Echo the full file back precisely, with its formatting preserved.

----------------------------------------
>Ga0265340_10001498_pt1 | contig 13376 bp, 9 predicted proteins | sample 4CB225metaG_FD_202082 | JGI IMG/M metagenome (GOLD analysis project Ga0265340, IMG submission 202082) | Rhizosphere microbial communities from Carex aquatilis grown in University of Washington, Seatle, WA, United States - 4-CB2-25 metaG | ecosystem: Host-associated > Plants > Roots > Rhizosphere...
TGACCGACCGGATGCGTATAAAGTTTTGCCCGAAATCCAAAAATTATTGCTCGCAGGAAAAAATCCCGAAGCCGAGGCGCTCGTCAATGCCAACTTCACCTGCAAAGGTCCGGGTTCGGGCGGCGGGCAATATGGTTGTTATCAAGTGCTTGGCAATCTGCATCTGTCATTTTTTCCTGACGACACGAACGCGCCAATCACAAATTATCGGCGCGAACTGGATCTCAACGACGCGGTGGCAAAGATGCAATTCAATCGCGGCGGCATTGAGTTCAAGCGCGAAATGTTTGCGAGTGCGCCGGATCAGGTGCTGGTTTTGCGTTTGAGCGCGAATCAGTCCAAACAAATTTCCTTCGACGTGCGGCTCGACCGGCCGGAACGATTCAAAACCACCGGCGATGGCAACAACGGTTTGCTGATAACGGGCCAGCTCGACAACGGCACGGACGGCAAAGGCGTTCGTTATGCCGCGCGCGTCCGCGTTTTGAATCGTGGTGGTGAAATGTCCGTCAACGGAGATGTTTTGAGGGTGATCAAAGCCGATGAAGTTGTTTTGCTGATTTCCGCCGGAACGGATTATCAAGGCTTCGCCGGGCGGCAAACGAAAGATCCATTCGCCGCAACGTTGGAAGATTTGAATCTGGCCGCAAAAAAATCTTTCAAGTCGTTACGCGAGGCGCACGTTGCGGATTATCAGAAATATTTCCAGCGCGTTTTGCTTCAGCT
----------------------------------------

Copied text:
>Ga0265340_10001498_pt1 | contig 13376 bp, 9 predicted proteins | sample 4CB225metaG_FD_202082 | JGI IMG/M metagenome (GOLD analysis project Ga0265340, IMG submission 202082) | Rhizosphere microbial communities from Carex aquatilis grown in University of Washington, Seatle, WA, United States - 4-CB2-25 metaG | ecosystem: Host-associated > Plants > Roots > Rhizosphere...
TGACCGACCGGATGCGTATAAAGTTTTGCCCGAAATCCAAAAATTATTGCTCGCAGGAAAAAATCCCGAAGCCGAGGCGCTCGTCAATGCCAACTTCACCTGCAAAGGTCCGGGTTCGGGCGGCGGGCAATATGGTTGTTATCAAGTGCTTGGCAATCTGCATCTGTCATTTTTTCCTGACGACACGAACGCGCCAATCACAAATTATCGGCGCGAACTGGATCTCAACGACGCGGTGGCAAAGATGCAATTCAATCGCGGCGGCATTGAGTTCAAGCGCGAAATGTTTGCGAGTGCGCCGGATCAGGTGCTGGTTTTGCGTTTGAGCGCGAATCAGTCCAAACAAATTTCCTTCGACGTGCGGCTCGACCGGCCGGAACGATTCAAAACCACCGGCGATGGCAACAACGGTTTGCTGATAACGGGCCAGCTCGACAACGGCACGGACGGCAAAGGCGTTCGTTATGCCGCGCGCGTCCGCGTTTTGAATCGTGGTGGTGAAATGTCCGTCAACGGAGATGTTTTGAGGGTGATCAAAGCCGATGAAGTTGTTTTGCTGATTTCCGCCGGAACGGATTATCAAGGCTTCGCCGGGCGGCAAACGAAAGATCCATTCGCCGCAACGTTGGAAGATTTGAATCTGGCCGCAAAAAAATCTTTCAAGTCGTTACGCGAGGCGCACGTTGCGGATTATCAGAAATATTTCCAGCGCGTTTTGCTTCAGCT